In times of Corona children will not be able to go to school for quite some time to come and parents will not be able to work and socialize like they did earlier. The rich children in rich schools are being fed their education on digital devices while their parents ‘work from home’. The poor on the other hand have been left by the wayside. This attempt at intellectual emancipation, while aimed at everybody, is especially useful for the poor. Since they are being forced to spend more time with their children, they might as well use it to free themselves from the tyrannies of ‘knowledgeable’ teachers and certified schools.

The ignorant schoolmaster—five lessons in intellectual emancipation

While this book by Jacques Ranciere principally asserts that all humans have equal intellectual capacity and concerns itself with French pedagogical institutions, the practice of sociology in France and third-world dependency, I am specifically interested in the argument that ‘knowledge is not necessary to teaching, nor explication necessary to learning’. An ‘ignorant’ parent and their ‘ignorant’ child can learn everything there is to learn about the world because no one is ignorant enough to know nothing and if you know one thing, you can know everything else because ‘everything is in everything’; in other words, all one has to learn is how to learn, everything can be learnt thereafter. Anyone who has seen a toddler grow knows that auto-didactism is the rule in human learning, not the exception. The emancipatory method of learning is the method of an infant. Infants learn by paying attention to the world around them. They hear different sorts of codes and languages and they make sense of them by constant repetition and verification. This is what we have to do all our lives and this is what we are stopped from doing when we are made to believe that ‘experts’ have a monopoly on knowledge.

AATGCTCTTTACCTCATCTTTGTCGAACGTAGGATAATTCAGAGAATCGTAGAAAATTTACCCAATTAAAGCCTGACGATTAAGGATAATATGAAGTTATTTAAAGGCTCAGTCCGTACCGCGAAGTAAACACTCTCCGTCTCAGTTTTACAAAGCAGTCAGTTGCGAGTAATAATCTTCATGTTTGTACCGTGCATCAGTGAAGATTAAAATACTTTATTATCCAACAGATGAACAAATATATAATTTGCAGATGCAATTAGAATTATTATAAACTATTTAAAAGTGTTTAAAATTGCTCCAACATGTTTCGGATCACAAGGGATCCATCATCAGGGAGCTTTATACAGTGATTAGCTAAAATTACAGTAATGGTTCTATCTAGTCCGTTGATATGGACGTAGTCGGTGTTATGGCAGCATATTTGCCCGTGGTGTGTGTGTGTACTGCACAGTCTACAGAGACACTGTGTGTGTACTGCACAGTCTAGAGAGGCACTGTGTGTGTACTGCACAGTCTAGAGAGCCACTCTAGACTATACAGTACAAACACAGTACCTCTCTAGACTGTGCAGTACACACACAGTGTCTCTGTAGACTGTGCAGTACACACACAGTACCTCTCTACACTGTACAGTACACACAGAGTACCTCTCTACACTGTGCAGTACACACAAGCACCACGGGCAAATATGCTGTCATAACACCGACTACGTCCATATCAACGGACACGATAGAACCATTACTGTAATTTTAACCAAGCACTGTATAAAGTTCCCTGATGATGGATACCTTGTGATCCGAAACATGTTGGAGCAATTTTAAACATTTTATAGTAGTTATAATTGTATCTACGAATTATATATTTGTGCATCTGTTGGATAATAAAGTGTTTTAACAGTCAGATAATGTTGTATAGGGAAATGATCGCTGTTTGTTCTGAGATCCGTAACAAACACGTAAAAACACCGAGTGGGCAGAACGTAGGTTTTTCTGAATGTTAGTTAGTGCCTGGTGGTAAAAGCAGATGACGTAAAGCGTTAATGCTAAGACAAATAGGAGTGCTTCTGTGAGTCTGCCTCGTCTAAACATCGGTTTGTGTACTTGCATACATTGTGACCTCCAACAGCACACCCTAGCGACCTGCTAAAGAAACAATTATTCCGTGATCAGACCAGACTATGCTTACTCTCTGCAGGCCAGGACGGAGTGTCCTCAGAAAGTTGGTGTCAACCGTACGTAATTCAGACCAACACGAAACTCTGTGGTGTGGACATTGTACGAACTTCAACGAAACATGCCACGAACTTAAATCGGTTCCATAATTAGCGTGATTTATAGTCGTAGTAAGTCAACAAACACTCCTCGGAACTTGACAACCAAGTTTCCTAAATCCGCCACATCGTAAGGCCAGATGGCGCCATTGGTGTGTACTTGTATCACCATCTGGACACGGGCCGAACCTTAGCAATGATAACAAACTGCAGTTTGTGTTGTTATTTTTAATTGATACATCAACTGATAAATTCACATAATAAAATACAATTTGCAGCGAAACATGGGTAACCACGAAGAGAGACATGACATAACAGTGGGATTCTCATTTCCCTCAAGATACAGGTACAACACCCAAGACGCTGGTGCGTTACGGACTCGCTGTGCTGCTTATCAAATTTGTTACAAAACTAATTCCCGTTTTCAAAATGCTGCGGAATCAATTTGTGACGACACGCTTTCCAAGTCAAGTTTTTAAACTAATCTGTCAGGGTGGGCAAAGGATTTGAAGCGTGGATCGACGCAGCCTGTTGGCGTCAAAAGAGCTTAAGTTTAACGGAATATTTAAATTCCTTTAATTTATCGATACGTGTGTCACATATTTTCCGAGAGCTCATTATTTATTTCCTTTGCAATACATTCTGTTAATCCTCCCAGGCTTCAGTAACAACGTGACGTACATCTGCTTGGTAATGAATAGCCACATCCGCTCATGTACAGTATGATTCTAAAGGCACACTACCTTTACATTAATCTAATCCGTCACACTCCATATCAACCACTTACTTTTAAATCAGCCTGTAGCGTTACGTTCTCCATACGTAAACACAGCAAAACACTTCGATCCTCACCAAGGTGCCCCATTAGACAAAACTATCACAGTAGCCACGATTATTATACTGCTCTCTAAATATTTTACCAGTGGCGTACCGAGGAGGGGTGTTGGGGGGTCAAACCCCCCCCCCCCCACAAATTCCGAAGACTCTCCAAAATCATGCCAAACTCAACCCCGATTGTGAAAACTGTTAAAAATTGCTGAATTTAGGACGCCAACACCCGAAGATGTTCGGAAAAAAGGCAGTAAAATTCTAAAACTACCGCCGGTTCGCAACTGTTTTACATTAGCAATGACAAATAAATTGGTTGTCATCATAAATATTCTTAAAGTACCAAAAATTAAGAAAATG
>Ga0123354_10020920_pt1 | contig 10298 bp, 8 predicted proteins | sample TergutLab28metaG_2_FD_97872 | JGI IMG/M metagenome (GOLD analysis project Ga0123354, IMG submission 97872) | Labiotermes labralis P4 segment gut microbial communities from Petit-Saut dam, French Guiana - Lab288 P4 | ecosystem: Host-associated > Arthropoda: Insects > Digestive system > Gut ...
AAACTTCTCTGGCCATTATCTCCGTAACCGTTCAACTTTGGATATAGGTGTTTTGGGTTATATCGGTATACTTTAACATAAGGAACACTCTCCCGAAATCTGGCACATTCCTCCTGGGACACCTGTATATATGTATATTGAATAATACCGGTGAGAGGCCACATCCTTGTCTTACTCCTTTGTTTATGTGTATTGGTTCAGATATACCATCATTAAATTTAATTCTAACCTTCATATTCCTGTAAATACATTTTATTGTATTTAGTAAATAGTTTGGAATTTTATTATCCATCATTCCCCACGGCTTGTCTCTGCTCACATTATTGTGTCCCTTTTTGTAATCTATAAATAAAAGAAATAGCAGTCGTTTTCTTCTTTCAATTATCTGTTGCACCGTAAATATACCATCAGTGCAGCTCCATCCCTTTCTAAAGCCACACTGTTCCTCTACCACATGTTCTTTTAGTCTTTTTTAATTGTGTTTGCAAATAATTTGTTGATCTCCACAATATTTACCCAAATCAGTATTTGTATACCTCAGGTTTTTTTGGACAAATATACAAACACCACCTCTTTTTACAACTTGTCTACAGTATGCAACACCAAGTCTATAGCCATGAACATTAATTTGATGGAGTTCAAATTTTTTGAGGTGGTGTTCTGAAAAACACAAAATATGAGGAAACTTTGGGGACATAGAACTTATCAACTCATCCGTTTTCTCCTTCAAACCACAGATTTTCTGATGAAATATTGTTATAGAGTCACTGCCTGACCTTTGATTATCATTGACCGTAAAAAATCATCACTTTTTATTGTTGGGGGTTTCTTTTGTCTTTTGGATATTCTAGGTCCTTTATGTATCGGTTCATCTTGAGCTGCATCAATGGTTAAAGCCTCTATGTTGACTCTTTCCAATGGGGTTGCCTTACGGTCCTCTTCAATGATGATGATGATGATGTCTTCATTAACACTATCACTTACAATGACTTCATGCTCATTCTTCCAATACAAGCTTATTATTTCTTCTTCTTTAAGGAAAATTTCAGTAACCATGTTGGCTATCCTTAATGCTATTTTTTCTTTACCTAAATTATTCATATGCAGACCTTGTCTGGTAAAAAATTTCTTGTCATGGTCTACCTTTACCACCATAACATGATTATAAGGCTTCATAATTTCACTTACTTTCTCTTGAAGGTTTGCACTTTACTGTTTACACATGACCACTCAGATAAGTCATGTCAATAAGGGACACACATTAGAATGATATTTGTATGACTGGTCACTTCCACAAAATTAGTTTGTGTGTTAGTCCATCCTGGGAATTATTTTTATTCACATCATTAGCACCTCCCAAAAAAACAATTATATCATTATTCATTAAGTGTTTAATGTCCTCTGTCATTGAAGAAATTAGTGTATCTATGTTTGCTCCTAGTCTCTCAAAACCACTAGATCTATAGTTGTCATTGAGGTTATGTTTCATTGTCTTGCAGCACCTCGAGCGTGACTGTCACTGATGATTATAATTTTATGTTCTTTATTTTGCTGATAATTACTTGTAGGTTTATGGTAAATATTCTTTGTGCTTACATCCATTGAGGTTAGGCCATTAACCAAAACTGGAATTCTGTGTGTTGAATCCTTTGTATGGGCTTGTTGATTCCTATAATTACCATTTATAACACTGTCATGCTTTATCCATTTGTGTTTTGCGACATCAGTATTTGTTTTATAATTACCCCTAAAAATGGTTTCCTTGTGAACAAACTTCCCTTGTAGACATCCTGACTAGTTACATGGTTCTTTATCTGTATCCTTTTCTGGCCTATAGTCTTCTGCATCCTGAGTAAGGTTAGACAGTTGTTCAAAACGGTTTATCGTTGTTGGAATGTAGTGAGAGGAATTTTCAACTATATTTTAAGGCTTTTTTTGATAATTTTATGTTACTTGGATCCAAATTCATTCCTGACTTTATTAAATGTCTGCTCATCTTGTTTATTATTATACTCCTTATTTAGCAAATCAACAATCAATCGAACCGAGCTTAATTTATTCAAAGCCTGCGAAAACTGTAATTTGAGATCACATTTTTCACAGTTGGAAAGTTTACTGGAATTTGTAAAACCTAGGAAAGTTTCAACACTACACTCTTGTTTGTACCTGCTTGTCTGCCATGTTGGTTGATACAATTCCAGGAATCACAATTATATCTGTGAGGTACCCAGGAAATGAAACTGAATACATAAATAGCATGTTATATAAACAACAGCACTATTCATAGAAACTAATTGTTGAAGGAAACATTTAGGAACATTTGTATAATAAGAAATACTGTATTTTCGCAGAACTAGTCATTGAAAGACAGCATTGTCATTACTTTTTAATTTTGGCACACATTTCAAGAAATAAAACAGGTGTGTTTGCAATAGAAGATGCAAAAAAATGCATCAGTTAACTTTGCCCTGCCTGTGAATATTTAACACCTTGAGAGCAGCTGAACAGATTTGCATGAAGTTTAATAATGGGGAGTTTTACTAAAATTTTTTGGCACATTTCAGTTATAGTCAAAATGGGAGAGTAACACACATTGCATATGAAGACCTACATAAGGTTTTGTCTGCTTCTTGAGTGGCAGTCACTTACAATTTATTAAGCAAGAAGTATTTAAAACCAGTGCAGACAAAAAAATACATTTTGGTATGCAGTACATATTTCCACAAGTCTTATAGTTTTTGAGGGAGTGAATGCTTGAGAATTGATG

The parable of the ignorant schoolmaster is illustrated by Ranciere using the experiences of one Joseph Jacotot. In 1815, Jacotot was exiled from France by the Bourbons who had just returned to power. He was given asylum by the King of Netherlands. Having been a popular and famous lecturer in France, Jacotot was even given a professorship in the University of Louvain, albeit at half-pay. He was supposed to teach French literature. The only trouble was that many students who turned up for his lecture did not know any French and Jacotot himself did not know any Flemish. He did not send those students away but came up with a method by which the difficulty could be surmounted.